If we should be foolish enough to announce to friends and family that we are preppers, the most common reaction is that look we get like we have just sprouted another eye on our foreheads or maybe have suddenly grown a third arm. And if we garden or can or dehydrate, the astonishment of those in our circles is increased.
The first remarks are usually, "Why would you go to all that work when you can just go to the grocery and buy what you want?" Then we are called conspiracy theorists because nothing bad will ever happen. And then they want to know what on earth will we do with all that food. Or all those medical supplies. Or all of those candles, flashlights, whatever. Followed by the inevitable. "Well, if anything bad ever does happen, I will just come to your house."
No. You won't.
Like many who are into preparedness, my main concern is my family. A few of them are on board and understand why I do what I do. The rest - not so much. But that doesn't mean that I will turn any of them away should things go south. I couldn't live with myself if I denied any of them food and shelter in hard times.
I have had some who want to know what I am preparing for. There are many reasons to be prepared. It doesn't need to be an end of the world apocalypse. Job loss, illness, accident, weather events, anything can cause life as we know it to change. It just makes sense to have something put away for whatever rainy day happens.
Some of us look at those who homestead, who tend large gardens and raise livestock, who can, freeze and dehydrate vast quantities of food and who are as close to being self sufficient as a person can be these days. We become discouraged because we are not in a place where we can do all those things.
The good news is that we still can prepare. A few extra cans of tuna or green beans can be purchased with our regular grocery shopping and stashed away. If we have the means to home can, there are Farmer's Markets that yield an astounding array of fresh fruits and vegetables. Frozen vegetables from the store can be canned or dehydrated to extend their shelf life. When chicken goes on sale at the grocery store, a couple of extra packages can be canned up and added to our food storage. By watching the store sales, all sorts of items can be purchased at a lower cost. We don't have to do it all at once. But little by little we can build up a deep pantry or a stash of medical supplies without having to spend all of our savings to do it.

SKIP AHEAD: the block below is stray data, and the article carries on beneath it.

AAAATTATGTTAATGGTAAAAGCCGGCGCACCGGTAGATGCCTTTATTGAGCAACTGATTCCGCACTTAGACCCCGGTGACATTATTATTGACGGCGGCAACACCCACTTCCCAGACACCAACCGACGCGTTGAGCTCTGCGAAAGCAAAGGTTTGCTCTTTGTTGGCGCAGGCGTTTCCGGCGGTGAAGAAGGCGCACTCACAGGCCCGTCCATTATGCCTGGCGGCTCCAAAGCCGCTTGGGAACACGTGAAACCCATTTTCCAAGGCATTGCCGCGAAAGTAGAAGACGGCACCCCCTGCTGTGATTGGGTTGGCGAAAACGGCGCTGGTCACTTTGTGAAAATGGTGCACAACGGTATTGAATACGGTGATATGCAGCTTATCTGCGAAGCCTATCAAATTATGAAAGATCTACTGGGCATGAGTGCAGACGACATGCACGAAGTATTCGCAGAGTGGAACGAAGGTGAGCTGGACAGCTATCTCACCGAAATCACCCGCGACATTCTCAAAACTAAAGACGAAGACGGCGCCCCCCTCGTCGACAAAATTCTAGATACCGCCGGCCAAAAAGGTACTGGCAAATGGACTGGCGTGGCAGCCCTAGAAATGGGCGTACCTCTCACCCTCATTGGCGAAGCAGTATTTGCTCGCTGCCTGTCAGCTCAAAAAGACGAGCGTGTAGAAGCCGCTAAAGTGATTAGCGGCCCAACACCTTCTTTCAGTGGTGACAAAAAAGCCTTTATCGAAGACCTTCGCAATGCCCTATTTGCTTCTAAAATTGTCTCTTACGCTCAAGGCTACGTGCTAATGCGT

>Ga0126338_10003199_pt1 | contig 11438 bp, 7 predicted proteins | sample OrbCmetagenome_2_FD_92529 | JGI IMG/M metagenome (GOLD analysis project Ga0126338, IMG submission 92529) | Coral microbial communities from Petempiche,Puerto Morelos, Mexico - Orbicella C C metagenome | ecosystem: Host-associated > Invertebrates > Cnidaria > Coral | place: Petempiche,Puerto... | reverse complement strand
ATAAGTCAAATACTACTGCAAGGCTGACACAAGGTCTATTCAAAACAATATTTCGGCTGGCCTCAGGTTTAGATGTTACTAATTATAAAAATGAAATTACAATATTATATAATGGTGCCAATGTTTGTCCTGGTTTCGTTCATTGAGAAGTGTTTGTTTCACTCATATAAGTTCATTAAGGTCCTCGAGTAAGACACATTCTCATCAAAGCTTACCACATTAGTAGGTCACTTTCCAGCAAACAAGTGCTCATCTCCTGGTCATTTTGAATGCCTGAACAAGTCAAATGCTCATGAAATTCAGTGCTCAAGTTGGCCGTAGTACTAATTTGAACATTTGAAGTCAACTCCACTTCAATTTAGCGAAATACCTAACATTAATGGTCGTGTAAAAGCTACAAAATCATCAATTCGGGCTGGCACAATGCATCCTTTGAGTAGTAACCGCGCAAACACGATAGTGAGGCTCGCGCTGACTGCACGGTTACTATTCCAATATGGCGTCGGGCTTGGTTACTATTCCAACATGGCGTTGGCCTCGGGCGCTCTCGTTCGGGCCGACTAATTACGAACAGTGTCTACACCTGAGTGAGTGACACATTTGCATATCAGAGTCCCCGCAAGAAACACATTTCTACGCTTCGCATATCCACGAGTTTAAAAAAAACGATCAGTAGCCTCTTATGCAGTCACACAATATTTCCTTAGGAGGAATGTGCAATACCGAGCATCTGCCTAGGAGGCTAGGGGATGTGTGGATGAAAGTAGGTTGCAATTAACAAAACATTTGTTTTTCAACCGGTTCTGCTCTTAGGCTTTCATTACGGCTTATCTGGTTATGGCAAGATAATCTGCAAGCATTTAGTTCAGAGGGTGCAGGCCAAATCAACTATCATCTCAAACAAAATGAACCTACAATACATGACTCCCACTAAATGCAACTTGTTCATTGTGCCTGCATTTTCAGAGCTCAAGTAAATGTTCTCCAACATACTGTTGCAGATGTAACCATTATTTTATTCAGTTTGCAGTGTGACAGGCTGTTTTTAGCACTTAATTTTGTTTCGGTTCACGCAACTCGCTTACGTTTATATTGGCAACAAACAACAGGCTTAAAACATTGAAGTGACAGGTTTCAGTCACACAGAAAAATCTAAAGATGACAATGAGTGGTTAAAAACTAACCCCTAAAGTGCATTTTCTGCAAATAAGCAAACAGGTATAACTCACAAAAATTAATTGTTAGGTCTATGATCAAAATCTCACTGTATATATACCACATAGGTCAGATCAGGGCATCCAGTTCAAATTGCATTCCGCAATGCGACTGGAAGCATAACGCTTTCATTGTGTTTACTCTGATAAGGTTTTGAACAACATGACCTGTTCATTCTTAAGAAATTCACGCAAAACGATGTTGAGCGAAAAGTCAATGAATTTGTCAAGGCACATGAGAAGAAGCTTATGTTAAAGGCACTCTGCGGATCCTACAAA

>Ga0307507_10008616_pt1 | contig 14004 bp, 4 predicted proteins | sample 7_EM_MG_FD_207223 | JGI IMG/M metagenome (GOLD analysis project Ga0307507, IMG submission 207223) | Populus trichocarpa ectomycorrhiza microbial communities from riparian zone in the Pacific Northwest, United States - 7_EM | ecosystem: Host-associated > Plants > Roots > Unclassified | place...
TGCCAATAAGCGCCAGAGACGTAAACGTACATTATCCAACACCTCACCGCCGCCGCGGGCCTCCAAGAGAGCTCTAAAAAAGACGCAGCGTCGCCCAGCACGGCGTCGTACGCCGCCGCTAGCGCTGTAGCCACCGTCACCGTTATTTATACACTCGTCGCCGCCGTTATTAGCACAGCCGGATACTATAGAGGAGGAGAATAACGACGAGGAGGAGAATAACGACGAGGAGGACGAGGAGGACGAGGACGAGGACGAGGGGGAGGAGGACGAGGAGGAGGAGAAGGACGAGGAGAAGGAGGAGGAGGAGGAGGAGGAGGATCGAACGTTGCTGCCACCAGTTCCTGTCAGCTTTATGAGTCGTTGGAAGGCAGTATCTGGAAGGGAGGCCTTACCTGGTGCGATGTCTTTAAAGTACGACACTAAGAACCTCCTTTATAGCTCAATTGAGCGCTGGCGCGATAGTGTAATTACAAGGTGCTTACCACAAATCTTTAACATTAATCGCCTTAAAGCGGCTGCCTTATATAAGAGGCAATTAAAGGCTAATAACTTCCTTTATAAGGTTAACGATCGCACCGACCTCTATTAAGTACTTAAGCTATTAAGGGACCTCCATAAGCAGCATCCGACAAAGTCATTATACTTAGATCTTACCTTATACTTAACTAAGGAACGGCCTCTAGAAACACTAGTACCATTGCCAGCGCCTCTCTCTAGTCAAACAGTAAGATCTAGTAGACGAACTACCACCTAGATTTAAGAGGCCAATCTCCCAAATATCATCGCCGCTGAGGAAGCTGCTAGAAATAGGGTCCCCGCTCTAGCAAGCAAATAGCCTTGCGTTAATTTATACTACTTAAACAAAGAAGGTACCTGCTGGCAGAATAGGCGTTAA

Some in the prepping community espouse 'bugging out' when things get bad. That's all well and good if you are young, healthy and have somewhere to go. I will be staying right where I am. Here is where the food and supplies are. With my health and mobility issues, I would be lucky if I made it to the end of my block. Others say if we are in a city environment, we need to move. For some of us that is not possible for various reasons. What we can do is maintain a low profile and stay as inconspicuous as possible. and be prepared to defend our lives and the lives of those with us. And that may be the best we can do.
Some say that building a community of like minded people is necessary. I agree that is a good idea, but for many of us, those like minded folks don't live in our neighborhoods. My community consists of a couple of my kids. Nobody else in my area would even consider putting forth the effort to prepare.
Many of us feel totally alone in our efforts. But we are not completely alone. We have built a community of blogging friends and if the Internet goes away, we still have our faith and nothing or nobody can take that away from us. Just knowing there are folks all over the country who believe in taking care of themselves, who refuse to count on government solutions to problems, who are ready, willing and able to defend themselves and their families, goes a long way to keeping us focused on what we need to do to survive any situation.
We are all in this together.
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